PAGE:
Association between the experience of central nervous system events and assessment of efficacy
The association of the three most frequently occurring central nervous system adverse events and the assessment of efficacy was investigated using the assessment of spasticity over the primary period during the three studies.
As in the previous analysis, the data were analysed using a general linear model. The dependent variable was the change from baseline in spasticity assessment. Fixed factors included in the model were treatment group (Sativex®/placebo) (TG), experienced one or more of the three AEs (Yes/No) (AE), study (ST), and the interaction terms TG*AE, TG*ST, AE*ST, TG*AE*ST. Baseline spasticity (BS) was included as a covariate in all models. The same stepwise model selection process described above (with the term PC replaced by AE) was completed.
The interpretation of these analyses would be that if the occurrence of one of the three most frequent CNS AEs has no association with the assessment of efficacy, this would be evidenced by no statistically significant TG*AE interaction. Thus, there would be no evidence to suggest that the treatment difference is itself different for patients who had experienced at least one of these events, that is, even if patients experiencing these events realise which treatment they are taking, it is not likely to have led to bias in the assessment of efficacy.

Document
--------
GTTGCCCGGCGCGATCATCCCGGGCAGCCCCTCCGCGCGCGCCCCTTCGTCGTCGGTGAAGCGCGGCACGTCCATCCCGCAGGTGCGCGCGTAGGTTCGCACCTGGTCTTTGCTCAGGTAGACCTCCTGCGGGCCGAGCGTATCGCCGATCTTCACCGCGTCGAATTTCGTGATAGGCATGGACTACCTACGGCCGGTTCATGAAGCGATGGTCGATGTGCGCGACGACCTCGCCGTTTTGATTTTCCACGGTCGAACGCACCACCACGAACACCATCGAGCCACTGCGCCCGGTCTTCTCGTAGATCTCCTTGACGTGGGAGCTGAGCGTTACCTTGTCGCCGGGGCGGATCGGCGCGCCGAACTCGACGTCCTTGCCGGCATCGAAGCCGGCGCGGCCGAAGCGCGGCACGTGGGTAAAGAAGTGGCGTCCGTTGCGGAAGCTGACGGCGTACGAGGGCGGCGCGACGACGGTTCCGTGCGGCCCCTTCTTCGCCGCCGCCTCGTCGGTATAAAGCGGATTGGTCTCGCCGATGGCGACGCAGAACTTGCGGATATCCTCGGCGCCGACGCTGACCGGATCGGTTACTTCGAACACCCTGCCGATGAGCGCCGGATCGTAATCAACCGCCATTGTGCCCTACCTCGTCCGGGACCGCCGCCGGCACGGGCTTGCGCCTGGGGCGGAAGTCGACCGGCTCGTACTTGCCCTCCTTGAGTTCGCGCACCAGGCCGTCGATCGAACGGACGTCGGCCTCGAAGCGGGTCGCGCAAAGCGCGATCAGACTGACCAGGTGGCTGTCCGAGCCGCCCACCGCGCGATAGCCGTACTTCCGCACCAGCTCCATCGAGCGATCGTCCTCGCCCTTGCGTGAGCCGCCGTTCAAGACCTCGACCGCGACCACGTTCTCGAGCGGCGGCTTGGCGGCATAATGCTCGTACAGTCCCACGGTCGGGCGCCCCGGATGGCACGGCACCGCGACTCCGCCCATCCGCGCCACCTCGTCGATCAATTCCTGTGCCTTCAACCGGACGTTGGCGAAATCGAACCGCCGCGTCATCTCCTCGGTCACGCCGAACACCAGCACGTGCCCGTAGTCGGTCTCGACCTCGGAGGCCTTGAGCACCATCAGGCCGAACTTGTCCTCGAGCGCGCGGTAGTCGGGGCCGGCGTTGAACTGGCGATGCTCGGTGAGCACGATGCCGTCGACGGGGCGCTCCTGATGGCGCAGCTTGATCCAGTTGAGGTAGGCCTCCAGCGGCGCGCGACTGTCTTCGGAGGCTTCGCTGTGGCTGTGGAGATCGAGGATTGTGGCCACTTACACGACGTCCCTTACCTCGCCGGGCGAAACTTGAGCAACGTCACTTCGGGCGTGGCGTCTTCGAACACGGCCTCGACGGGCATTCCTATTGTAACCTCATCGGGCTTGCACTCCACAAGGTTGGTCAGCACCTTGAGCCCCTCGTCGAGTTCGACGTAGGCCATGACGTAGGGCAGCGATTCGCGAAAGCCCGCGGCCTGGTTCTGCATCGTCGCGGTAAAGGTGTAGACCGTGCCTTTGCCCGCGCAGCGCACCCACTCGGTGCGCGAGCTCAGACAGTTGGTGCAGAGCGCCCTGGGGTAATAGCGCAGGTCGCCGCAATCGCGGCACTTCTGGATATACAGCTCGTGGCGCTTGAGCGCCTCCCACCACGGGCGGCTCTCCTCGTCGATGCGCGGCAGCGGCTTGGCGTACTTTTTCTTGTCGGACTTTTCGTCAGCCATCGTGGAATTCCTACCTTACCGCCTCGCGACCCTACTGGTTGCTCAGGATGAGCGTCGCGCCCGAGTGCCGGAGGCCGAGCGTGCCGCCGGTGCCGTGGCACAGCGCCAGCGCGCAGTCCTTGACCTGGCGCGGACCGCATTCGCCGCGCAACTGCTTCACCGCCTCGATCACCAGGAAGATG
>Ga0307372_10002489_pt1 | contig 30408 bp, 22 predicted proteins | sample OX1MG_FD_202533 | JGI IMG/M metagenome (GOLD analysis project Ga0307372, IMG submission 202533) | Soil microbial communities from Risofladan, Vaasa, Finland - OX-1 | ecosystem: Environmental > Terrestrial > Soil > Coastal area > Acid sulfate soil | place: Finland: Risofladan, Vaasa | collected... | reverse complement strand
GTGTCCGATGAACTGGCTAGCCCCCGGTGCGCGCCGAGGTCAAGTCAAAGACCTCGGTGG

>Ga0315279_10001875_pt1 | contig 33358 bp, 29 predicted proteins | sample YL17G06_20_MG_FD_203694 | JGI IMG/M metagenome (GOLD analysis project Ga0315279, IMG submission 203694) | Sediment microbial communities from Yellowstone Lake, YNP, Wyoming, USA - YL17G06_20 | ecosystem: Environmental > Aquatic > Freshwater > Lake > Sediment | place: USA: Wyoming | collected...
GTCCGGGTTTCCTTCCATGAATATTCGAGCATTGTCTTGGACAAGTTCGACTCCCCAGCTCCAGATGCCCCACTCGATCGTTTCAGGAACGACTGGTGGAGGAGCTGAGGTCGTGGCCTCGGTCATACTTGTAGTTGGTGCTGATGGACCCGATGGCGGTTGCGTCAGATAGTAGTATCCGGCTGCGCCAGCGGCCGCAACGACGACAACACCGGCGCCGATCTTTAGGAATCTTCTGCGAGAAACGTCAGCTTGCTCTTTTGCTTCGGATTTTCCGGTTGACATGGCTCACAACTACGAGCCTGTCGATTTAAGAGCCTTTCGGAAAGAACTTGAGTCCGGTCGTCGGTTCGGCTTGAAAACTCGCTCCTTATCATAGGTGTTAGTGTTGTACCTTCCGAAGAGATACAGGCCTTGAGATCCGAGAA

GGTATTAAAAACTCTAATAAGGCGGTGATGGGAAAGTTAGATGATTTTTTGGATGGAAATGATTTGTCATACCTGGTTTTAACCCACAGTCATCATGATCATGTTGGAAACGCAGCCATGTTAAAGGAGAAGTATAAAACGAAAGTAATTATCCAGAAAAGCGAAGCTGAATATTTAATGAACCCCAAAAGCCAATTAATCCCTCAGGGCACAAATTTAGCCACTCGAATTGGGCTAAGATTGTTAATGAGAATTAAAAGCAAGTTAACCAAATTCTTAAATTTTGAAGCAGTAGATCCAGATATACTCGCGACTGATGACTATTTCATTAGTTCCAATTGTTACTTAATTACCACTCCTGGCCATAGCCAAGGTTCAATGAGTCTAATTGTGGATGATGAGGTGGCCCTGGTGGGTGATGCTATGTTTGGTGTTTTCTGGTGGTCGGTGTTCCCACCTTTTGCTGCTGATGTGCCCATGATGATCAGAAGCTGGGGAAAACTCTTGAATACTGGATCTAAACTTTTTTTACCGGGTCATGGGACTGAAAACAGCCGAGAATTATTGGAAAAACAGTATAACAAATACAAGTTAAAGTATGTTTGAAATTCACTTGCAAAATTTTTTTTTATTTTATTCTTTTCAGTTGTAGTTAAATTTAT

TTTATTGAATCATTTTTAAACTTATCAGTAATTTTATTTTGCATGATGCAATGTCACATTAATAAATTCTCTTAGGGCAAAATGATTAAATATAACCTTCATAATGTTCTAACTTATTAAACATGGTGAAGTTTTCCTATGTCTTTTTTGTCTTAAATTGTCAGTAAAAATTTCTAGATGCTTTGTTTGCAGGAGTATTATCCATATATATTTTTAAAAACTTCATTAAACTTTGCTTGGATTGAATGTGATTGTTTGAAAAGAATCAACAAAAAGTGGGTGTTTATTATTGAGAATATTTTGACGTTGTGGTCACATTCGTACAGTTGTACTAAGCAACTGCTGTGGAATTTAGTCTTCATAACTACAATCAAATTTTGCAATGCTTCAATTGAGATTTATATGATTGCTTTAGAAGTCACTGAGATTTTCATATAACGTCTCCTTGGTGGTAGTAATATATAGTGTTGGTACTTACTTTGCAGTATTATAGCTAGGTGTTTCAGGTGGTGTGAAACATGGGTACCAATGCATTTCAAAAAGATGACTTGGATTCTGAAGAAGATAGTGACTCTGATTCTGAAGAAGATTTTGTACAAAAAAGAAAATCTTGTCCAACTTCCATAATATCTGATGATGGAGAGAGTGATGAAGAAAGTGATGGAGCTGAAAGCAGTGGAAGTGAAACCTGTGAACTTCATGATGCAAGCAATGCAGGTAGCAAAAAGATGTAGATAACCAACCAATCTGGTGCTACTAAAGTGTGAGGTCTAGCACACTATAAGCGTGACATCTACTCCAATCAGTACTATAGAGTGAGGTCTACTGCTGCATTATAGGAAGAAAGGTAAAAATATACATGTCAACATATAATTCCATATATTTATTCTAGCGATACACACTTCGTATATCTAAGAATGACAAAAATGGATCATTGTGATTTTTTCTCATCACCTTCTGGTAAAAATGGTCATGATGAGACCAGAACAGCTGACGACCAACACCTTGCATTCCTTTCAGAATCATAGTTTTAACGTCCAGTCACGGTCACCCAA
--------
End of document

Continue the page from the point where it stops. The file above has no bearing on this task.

Dose of test medication: prior v naïve cannabis users
In each of the studies, participants titrated to their own preferred daily dose (number of sprays) of study medication. This was done by titrating the doses until satisfactory symptom relief was obtained or until unwanted side-effects occurred. If prior use of cannabis allowed patients to determine which medication they have been given then it might be expected that their titrated dose would be different from cannabis naïve patients; for example, in the placebo treatment group patients with previous exposure to cannabis might take fewer doses than the cannabis naïve patients if they realised that they were on a placebo (futility), especially given that the alcohol in the excipients is known to cause oral mucosal stinging in some study participants.